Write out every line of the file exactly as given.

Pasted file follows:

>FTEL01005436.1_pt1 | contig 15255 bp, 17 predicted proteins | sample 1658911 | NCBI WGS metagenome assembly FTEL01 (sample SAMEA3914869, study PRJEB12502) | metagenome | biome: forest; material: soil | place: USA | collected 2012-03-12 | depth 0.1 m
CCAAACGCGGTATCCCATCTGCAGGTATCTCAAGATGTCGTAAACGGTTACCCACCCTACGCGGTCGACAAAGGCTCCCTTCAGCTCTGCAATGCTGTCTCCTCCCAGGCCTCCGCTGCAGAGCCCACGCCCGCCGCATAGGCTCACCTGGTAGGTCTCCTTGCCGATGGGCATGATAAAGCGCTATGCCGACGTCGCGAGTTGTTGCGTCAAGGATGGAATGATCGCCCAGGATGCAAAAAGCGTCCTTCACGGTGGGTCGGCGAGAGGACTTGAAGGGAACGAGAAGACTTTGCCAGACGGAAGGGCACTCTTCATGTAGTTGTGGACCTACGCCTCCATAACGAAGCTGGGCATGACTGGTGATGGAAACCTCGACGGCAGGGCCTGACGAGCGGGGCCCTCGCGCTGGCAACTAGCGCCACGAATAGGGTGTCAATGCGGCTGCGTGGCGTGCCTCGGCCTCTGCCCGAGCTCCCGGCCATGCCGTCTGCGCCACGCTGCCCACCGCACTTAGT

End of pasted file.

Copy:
>FTEL01005436.1_pt1 | contig 15255 bp, 17 predicted proteins | sample 1658911 | NCBI WGS metagenome assembly FTEL01 (sample SAMEA3914869, study PRJEB12502) | metagenome | biome: forest; material: soil | place: USA | collected 2012-03-12 | depth 0.1 m
CCAAACGCGGTATCCCATCTGCAGGTATCTCAAGATGTCGTAAACGGTTACCCACCCTACGCGGTCGACAAAGGCTCCCTTCAGCTCTGCAATGCTGTCTCCTCCCAGGCCTCCGCTGCAGAGCCCACGCCCGCCGCATAGGCTCACCTGGTAGGTCTCCTTGCCGATGGGCATGATAAAGCGCTATGCCGACGTCGCGAGTTGTTGCGTCAAGGATGGAATGATCGCCCAGGATGCAAAAAGCGTCCTTCACGGTGGGTCGGCGAGAGGACTTGAAGGGAACGAGAAGACTTTGCCAGACGGAAGGGCACTCTTCATGTAGTTGTGGACCTACGCCTCCATAACGAAGCTGGGCATGACTGGTGATGGAAACCTCGACGGCAGGGCCTGACGAGCGGGGCCCTCGCGCTGGCAACTAGCGCCACGAATAGGGTGTCAATGCGGCTGCGTGGCGTGCCTCGGCCTCTGCCCGAGCTCCCGGCCATGCCGTCTGCGCCACGCTGCCCACCGCACTTAGT